Yale accepts 10.9 percent of early action applicants
The Office of Undergraduate Admissions offered spots at Yale to 800 potential members of the class of 2026.
Lukas Flippo, Photo Editor
On Wednesday evening, 800 students discovered that Yale offered them admission to the College’s class of 2026.
The students were admitted from a pool of 7,288 early action applicants — the second highest number in Yale’s history — which yields an acceptance rate of 10.9 percent. The acceptance rate rose slightly from last year when 10.5 percent of early action applicants, or 837 students, received an offer of admission. But both this year and last demonstrate increasing exclusivity compared to prior cycles. The class of 2024 and 2023 saw early acceptance rates of 13.8 and 13.2 percent and 796 and 794 students admitted, respectively.
The Office of Undergraduate Admissions reported that an additional 31 percent of early applicants were deferred for reconsideration during regular decision deliberations, 57 percent were rejected and one percent were withdrawn or incomplete.
“We are delighted to offer admission to this first group of students in the Class of 2026,”
Dean of Undergraduate Admissions and Financial Aid Jeremiah Quinlan wrote in a press release. “But we also look forward to admitting a much larger group of students through our regular decision process this spring.”
Earlier this month, 81 QuestBridge students — high achieving, low-income applicants — matched with Yale through the QuestBridge National College Match Scholarship, which marks the second highest number of matches in Yale and QuestBridge’s nearly 15-year-old partnership. These students arrive on campus next fall with a $0 parent share award, the College’s most generous financial aid package.
Between QuestBridge and early action, Yale has offered spots to 881 potential members of the class of 2026, which marks a small decrease from the cumulative 909 admits Yale made at this point last cycle. Though the QuestBridge matches are required to accept their offer of admission, early action admits have until May 2, 2022 to decide if they will matriculate to Yale or not.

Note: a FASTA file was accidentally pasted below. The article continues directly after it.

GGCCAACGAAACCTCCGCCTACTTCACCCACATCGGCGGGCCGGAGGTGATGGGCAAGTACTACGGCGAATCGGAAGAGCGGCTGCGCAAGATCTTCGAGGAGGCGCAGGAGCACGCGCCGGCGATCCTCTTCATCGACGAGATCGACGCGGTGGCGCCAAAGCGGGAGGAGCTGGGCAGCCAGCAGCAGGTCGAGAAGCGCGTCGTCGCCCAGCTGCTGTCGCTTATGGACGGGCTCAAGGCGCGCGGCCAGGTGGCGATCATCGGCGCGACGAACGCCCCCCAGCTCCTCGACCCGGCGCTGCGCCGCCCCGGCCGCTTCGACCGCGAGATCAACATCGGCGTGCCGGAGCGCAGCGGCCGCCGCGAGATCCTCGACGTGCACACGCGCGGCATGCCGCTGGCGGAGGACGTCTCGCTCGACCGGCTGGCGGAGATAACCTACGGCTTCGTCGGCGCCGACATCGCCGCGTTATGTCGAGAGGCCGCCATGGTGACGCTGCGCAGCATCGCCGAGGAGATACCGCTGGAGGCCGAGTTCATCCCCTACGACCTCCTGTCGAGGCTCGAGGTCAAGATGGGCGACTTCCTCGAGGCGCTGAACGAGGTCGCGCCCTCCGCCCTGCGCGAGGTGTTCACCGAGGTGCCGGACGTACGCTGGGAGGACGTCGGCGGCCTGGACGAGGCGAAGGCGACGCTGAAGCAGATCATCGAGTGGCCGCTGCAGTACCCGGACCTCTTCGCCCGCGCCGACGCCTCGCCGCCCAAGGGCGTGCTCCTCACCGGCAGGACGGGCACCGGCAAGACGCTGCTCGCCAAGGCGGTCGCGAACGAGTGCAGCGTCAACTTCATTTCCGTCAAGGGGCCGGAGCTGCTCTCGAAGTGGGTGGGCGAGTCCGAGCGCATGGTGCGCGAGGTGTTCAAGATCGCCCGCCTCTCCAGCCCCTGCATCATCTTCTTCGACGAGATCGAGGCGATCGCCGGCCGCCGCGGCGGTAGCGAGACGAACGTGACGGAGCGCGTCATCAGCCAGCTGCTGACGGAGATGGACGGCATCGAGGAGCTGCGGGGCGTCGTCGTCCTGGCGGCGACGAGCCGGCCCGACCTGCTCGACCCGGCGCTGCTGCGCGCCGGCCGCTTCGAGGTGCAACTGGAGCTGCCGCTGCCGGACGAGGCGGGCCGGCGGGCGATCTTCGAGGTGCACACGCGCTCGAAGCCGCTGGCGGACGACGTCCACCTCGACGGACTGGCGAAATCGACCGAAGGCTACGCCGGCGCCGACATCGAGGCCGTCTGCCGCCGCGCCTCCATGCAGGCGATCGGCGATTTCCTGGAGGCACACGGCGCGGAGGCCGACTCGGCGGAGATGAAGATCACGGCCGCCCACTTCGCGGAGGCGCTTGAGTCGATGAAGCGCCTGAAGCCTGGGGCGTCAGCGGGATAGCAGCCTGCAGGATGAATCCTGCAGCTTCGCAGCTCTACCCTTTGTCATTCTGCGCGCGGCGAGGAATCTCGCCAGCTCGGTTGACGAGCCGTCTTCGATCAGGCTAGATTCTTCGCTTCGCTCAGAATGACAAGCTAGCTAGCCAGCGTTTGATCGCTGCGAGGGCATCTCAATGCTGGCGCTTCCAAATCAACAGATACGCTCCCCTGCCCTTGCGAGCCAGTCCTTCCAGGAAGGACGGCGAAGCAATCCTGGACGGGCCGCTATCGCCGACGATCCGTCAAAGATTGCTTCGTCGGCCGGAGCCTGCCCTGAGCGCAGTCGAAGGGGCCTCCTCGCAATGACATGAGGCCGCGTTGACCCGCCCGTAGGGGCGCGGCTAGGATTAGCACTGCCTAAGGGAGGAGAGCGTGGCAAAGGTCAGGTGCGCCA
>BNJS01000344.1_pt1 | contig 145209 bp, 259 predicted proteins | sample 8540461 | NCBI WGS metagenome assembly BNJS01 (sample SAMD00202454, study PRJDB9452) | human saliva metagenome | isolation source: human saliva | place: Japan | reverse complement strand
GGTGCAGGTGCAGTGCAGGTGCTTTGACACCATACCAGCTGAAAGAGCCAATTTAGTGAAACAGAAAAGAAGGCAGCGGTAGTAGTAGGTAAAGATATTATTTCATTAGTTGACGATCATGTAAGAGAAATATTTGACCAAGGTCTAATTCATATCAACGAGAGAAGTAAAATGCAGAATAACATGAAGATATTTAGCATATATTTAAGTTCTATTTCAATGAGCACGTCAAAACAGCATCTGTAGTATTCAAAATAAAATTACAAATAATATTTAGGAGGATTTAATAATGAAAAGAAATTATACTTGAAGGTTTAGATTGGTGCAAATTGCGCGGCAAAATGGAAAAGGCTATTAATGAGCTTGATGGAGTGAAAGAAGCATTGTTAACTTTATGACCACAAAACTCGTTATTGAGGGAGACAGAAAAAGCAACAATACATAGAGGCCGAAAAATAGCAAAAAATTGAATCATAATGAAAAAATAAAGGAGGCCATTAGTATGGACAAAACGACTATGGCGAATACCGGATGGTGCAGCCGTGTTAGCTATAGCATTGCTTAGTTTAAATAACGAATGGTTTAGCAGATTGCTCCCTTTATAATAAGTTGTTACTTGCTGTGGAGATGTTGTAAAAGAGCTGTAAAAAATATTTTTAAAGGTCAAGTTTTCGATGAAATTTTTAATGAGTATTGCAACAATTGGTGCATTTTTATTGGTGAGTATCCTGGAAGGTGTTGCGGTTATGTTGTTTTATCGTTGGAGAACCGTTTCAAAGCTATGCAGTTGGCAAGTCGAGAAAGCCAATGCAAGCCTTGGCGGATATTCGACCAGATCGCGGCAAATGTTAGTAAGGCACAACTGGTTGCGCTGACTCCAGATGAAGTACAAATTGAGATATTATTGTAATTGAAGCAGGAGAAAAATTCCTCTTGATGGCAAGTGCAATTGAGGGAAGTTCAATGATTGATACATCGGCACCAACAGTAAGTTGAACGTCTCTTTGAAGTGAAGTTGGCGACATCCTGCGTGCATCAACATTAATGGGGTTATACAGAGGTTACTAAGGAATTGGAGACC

The class of 2026 will be the first to benefit from four years of financial aid enhancements Yale announced this fall semester. These adjustments, which go into effect for the 2022-2023 school year, include an aid expansion for Eli Whitney students and an elimination of the student income contribution.
“For most students receiving financial aid this new policy will reduce costs and increase the amount of Yale Scholarship by $7,500 over four years,” Director of Undergraduate Financial Aid Scott Wallace-Juedes said of the more affordable student share, which stems from the elimination of the student income contribution.
Other changes — like a child care subsidy for undergraduates and coverage of the marginal tax rate for international students — went into effect this fall and will continue to benefit the class of 2026.
This cycle’s cohort of admitted students are expected to be the first since the class of 2023 to experience Bulldog Days, an on-campus admitted students program held each April. For the past two years, the ongoing COVID-19 pandemic forced Bulldog Days online, turning the event, which previously lasted several days, into an almost month-long virtual extravaganza entitled “Bulldog Days of April.”
“The admissions office staff has been working closely with the university’s COVID response team and leaders across Yale College,” Quinlan wrote. “We are planning a safe event that will allow admitted students to experience life on campus and connect with the Yale community in person, if public health conditions allow.”
The Admissions Office’s Director of Recruitment Ashleigh Corvi said the office will continue to offer “many of the virtual events” it launched during the pandemic, which will enable admitted students to engage with the College and their future classmates even if they are unable to travel to Connecticut.
Still, Corvi emphasized that the admissions office “makes a special effort” to subsidize travel for low-income students and ensure that everyone may experience life at Yale before committing to the University. In 2019 — the last year Bulldog Days took place in New Haven — the admissions office extended travel grants to more than 500 admitted students.
Those wishing to apply to Yale through the regular decision pool have until Jan. 2 to submit their applications.